If you want D to succeed you need to figure out what is D's 
 main selling point and make it a compiler-based feature. If it 
 is a library only solution, then any language can steal your 
 thunder...
The "problem" D has is that it has loads of selling points. Rust and Go were designed with very specific goals in mind, thus it's easy to sell them "You want X? We have X!". D has been developed over the years by a community not a committee. D is more like "You want X? Yeah, we have X, actually a slightly improved version of X we call it EX, and Y and Z on top of that. And A B C too! And templates!" - "Sorry, man! Too complicated for me! Can I just have a for-loop, please? Milk, no sugar, thanks." I know, as usual I simplify things and exaggerate! He he he. But programming languages are like everything else, only because something is good doesn't mean that people will buy it. As regard compiler-based features, as soon as features are compiler-based people will complain "Why is it built-in? That should be handled by a library! I want more freedom!" I know for sure.
Jun 05 2015
parent reply "Ola Fosheim =?UTF-8?B?R3LDuHN0YWQi?= writes:
On Friday, 5 June 2015 at 14:51:05 UTC, Chris wrote:
 I agree, but I dare doubt that a slight performance edge will 
 make the difference. There are load of factors (knowledge base, 
 infrastructure, complacency, C++-Guruism, marketing etc.) why D 
 is an underdog.
But everybody loves the underdog when it catches up to the pack and beats the pack on the finish line. ;^) I now follow Pony because of this self-provided benchmark: http://ponylang.org/benchmarks_all.pdf They are communicating a focus for a domain, a good understanding of their area, and it makes me want to give it a spin even at this early stage where I obviously can't actually use it. I am not saying Pony is good, but it makes a good case for itself IMO.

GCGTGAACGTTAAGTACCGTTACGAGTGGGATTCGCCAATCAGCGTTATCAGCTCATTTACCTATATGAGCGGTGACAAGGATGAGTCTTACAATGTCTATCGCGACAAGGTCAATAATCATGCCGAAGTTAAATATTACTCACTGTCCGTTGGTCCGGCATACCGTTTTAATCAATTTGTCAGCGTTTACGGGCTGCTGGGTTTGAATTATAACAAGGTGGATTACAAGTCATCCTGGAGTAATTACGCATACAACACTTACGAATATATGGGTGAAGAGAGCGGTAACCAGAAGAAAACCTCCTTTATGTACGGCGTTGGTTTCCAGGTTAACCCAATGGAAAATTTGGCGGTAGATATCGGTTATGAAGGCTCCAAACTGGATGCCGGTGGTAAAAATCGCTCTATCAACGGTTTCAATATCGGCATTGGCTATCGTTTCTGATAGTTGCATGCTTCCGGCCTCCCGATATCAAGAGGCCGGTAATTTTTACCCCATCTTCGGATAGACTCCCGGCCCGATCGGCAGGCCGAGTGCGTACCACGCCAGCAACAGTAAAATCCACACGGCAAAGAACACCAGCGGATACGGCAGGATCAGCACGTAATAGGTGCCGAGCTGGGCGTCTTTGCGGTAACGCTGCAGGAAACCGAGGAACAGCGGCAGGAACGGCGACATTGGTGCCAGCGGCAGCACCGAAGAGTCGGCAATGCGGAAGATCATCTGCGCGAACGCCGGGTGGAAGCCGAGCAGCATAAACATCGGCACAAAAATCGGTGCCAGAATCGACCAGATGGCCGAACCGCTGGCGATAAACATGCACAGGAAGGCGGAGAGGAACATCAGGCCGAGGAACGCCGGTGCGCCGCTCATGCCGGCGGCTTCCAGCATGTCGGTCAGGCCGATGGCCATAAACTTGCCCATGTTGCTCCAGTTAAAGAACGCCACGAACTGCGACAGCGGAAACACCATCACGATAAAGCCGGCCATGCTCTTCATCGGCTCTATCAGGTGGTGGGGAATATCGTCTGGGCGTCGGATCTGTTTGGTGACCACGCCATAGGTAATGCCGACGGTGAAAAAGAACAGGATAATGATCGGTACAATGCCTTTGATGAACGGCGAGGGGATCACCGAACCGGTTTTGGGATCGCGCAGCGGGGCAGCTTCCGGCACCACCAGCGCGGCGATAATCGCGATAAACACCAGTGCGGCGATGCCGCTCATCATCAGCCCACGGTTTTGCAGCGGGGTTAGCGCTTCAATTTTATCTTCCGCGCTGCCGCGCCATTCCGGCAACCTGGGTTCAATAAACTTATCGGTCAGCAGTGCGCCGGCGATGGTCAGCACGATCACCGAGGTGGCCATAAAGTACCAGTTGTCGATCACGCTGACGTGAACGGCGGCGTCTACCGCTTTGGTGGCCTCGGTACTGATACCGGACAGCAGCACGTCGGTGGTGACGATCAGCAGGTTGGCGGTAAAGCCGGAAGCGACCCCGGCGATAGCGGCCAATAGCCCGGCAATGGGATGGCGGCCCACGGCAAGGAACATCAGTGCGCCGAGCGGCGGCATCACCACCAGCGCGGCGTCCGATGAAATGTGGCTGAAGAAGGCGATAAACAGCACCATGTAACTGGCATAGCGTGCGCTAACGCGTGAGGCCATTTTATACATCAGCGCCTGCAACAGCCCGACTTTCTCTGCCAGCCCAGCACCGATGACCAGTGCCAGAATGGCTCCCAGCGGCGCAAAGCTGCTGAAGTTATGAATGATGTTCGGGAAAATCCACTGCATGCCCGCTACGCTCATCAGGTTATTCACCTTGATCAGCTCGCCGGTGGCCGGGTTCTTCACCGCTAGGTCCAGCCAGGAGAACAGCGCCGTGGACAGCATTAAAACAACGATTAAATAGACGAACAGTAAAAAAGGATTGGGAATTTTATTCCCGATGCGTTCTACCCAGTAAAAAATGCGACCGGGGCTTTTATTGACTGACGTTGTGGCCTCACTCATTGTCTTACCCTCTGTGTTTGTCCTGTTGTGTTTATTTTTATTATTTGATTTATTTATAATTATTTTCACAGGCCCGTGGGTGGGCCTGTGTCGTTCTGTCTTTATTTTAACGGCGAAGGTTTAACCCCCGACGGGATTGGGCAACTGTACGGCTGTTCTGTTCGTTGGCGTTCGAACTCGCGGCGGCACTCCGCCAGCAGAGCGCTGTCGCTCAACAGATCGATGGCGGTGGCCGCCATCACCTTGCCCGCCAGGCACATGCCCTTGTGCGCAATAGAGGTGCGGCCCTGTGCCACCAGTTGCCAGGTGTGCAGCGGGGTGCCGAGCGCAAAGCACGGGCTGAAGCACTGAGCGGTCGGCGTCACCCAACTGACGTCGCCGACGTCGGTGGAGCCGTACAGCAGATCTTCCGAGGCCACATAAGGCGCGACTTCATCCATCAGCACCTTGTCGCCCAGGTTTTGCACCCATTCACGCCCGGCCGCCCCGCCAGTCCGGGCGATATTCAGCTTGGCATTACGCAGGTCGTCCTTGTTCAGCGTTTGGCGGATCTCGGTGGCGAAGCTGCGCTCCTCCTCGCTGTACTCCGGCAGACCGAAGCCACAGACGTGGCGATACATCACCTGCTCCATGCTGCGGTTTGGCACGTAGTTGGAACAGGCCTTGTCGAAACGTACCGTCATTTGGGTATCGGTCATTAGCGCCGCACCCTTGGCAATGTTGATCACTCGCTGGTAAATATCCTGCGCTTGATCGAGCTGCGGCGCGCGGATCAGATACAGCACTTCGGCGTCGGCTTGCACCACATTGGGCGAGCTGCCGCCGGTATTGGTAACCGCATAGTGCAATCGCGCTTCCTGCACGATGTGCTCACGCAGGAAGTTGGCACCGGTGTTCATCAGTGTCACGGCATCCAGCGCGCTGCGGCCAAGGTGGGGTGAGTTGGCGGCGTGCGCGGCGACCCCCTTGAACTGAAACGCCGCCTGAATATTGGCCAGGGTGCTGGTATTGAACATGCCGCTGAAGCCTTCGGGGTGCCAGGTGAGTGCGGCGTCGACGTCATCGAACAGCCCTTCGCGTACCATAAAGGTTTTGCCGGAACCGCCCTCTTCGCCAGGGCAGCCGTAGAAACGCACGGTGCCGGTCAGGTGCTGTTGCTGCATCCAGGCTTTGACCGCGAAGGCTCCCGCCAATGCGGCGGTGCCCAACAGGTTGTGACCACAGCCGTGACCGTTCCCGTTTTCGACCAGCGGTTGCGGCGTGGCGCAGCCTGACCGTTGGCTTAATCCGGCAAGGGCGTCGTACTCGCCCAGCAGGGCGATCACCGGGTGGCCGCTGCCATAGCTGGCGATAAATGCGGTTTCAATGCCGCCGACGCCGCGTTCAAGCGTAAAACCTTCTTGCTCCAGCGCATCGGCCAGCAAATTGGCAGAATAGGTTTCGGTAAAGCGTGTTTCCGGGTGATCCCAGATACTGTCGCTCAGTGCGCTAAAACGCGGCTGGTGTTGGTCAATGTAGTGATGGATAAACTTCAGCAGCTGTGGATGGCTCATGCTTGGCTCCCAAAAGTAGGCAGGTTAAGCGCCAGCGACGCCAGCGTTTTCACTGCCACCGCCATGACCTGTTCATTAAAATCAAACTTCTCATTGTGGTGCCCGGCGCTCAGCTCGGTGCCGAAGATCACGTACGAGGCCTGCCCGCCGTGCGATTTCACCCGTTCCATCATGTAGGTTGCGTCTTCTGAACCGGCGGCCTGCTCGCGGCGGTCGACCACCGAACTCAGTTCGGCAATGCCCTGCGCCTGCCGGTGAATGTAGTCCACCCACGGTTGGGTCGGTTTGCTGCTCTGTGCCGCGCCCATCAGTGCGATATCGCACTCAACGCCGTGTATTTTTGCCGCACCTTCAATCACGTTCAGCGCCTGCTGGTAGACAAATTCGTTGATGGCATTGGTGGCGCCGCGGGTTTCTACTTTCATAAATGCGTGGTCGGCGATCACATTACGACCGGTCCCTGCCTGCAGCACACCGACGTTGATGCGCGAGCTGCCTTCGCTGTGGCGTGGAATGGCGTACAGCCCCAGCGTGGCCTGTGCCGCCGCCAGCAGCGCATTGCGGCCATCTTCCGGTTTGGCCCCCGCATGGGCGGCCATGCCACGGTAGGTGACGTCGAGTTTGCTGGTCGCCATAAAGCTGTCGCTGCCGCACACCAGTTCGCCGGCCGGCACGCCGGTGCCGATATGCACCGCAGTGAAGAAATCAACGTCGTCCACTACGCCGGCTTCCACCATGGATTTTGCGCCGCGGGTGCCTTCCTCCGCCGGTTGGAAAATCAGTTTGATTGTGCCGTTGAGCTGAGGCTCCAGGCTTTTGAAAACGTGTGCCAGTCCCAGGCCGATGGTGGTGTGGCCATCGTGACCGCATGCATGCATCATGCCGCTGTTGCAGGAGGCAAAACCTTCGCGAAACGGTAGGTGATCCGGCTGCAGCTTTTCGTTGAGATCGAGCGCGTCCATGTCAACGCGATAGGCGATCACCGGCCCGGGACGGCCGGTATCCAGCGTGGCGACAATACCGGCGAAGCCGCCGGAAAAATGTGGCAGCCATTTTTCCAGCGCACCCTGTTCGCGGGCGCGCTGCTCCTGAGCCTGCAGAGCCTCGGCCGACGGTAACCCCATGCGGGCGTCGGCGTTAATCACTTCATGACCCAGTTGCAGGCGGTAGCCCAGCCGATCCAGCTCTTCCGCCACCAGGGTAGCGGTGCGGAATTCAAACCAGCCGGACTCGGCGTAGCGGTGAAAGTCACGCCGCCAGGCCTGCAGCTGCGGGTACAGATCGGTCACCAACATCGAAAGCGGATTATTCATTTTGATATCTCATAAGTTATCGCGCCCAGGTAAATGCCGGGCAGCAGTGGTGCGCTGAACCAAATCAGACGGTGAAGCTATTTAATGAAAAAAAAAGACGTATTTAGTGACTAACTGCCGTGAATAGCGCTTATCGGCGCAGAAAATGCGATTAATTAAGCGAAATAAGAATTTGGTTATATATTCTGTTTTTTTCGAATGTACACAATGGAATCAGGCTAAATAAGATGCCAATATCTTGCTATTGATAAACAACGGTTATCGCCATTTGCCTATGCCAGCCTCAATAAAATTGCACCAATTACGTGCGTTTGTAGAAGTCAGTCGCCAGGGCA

no sugar, thanks." I know, as usual I simplify things and 
 exaggerate! He he he. But programming languages are like 
 everything else, only because something is good doesn't mean 
 that people will buy it.
Sure, but it is also important to make people take notice. People take notice of benchmark leaders. And too often benchmarks measure throughput while latency is just as important. End user don't notice peak throughput (which is measurable as a bleep on the cloud server instance-count logs), they notice reduced latency. So to me latency is the most important aspect of a web-service (+ programmer productivity). I don't find Go exciting, but they show concern for latency (concurrent GC etc). Communicating that concern is good, even before they reach whatever goals they have.
 As regard compiler-based features, as soon as features are 
 compiler-based people will complain "Why is it built-in? That 
 should be handled by a library! I want more freedom!" I know 
 for sure.
Heh, not if it is getting you an edge, but if it is a second citizen addition. Yes, then I agree. Cheers!
Jun 05 2015
parent reply "Chris" <wendlec tcd.ie> writes:
On Friday, 5 June 2015 at 17:28:39 UTC, Ola Fosheim Grøstad wrote:
 On Friday, 5 June 2015 at 14:51:05 UTC, Chris wrote:
 I agree, but I dare doubt that a slight performance edge will 
 make the difference. There are load of factors (knowledge 
 base, infrastructure, complacency, C++-Guruism, marketing 
 etc.) why D is an underdog.
But everybody loves the underdog when it catches up to the pack and beats the pack on the finish line. ;^) I now follow Pony because of this self-provided benchmark: http://ponylang.org/benchmarks_all.pdf They are communicating a focus for a domain, a good understanding of their area, and it makes me want to give it a spin even at this early stage where I obviously can't actually use it. I am not saying Pony is good, but it makes a good case for itself IMO.
 no sugar, thanks." I know, as usual I simplify things and 
 exaggerate! He he he. But programming languages are like 
 everything else, only because something is good doesn't mean 
 that people will buy it.
Sure, but it is also important to make people take notice. People take notice of benchmark leaders. And too often benchmarks measure throughput while latency is just as important. End user don't notice peak throughput (which is measurable as a bleep on the cloud server instance-count logs), they notice reduced latency. So to me latency is the most important aspect of a web-service (+ programmer productivity). I don't find Go exciting, but they show concern for latency (concurrent GC etc). Communicating that concern is good, even before they reach whatever goals they have.